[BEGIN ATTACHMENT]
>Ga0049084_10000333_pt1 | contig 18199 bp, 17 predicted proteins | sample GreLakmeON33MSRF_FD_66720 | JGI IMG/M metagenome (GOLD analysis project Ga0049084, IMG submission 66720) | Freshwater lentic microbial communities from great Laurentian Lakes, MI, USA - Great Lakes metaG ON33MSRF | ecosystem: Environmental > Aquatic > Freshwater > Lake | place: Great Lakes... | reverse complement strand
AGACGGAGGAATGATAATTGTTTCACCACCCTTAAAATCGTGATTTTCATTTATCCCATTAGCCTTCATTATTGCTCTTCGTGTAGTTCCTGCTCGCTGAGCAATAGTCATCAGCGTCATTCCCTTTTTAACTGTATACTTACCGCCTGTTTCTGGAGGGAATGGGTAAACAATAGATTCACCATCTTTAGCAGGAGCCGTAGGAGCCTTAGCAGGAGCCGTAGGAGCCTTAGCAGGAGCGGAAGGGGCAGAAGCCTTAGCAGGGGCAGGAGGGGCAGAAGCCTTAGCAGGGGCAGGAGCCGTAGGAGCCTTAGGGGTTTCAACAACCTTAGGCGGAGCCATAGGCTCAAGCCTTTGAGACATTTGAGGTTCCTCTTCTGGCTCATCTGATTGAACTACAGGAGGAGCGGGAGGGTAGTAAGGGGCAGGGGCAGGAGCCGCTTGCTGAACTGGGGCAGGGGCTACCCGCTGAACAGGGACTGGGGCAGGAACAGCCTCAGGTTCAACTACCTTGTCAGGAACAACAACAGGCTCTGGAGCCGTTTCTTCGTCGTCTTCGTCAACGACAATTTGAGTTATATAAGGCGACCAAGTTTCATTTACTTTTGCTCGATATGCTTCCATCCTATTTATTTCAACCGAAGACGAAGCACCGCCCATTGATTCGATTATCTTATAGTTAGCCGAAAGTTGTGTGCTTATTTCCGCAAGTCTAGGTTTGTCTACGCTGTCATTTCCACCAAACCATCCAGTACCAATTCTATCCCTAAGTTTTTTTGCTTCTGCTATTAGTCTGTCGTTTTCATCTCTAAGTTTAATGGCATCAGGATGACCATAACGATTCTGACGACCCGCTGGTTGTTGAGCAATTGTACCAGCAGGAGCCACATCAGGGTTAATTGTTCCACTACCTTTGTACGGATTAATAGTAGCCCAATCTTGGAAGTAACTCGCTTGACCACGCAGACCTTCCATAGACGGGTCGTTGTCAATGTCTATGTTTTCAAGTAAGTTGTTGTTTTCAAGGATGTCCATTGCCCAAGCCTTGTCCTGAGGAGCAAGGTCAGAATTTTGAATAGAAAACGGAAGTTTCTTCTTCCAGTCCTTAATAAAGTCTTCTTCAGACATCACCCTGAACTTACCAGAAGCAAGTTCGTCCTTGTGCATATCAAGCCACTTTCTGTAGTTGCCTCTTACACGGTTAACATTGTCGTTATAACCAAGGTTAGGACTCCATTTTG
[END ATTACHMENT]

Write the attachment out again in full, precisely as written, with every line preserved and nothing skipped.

>Ga0049084_10000333_pt1 | contig 18199 bp, 17 predicted proteins | sample GreLakmeON33MSRF_FD_66720 | JGI IMG/M metagenome (GOLD analysis project Ga0049084, IMG submission 66720) | Freshwater lentic microbial communities from great Laurentian Lakes, MI, USA - Great Lakes metaG ON33MSRF | ecosystem: Environmental > Aquatic > Freshwater > Lake | place: Great Lakes... | reverse complement strand
AGACGGAGGAATGATAATTGTTTCACCACCCTTAAAATCGTGATTTTCATTTATCCCATTAGCCTTCATTATTGCTCTTCGTGTAGTTCCTGCTCGCTGAGCAATAGTCATCAGCGTCATTCCCTTTTTAACTGTATACTTACCGCCTGTTTCTGGAGGGAATGGGTAAACAATAGATTCACCATCTTTAGCAGGAGCCGTAGGAGCCTTAGCAGGAGCCGTAGGAGCCTTAGCAGGAGCGGAAGGGGCAGAAGCCTTAGCAGGGGCAGGAGGGGCAGAAGCCTTAGCAGGGGCAGGAGCCGTAGGAGCCTTAGGGGTTTCAACAACCTTAGGCGGAGCCATAGGCTCAAGCCTTTGAGACATTTGAGGTTCCTCTTCTGGCTCATCTGATTGAACTACAGGAGGAGCGGGAGGGTAGTAAGGGGCAGGGGCAGGAGCCGCTTGCTGAACTGGGGCAGGGGCTACCCGCTGAACAGGGACTGGGGCAGGAACAGCCTCAGGTTCAACTACCTTGTCAGGAACAACAACAGGCTCTGGAGCCGTTTCTTCGTCGTCTTCGTCAACGACAATTTGAGTTATATAAGGCGACCAAGTTTCATTTACTTTTGCTCGATATGCTTCCATCCTATTTATTTCAACCGAAGACGAAGCACCGCCCATTGATTCGATTATCTTATAGTTAGCCGAAAGTTGTGTGCTTATTTCCGCAAGTCTAGGTTTGTCTACGCTGTCATTTCCACCAAACCATCCAGTACCAATTCTATCCCTAAGTTTTTTTGCTTCTGCTATTAGTCTGTCGTTTTCATCTCTAAGTTTAATGGCATCAGGATGACCATAACGATTCTGACGACCCGCTGGTTGTTGAGCAATTGTACCAGCAGGAGCCACATCAGGGTTAATTGTTCCACTACCTTTGTACGGATTAATAGTAGCCCAATCTTGGAAGTAACTCGCTTGACCACGCAGACCTTCCATAGACGGGTCGTTGTCAATGTCTATGTTTTCAAGTAAGTTGTTGTTTTCAAGGATGTCCATTGCCCAAGCCTTGTCCTGAGGAGCAAGGTCAGAATTTTGAATAGAAAACGGAAGTTTCTTCTTCCAGTCCTTAATAAAGTCTTCTTCAGACATCACCCTGAACTTACCAGAAGCAAGTTCGTCCTTGTGCATATCAAGCCACTTTCTGTAGTTGCCTCTTACACGGTTAACATTGTCGTTATAACCAAGGTTAGGACTCCATTTTG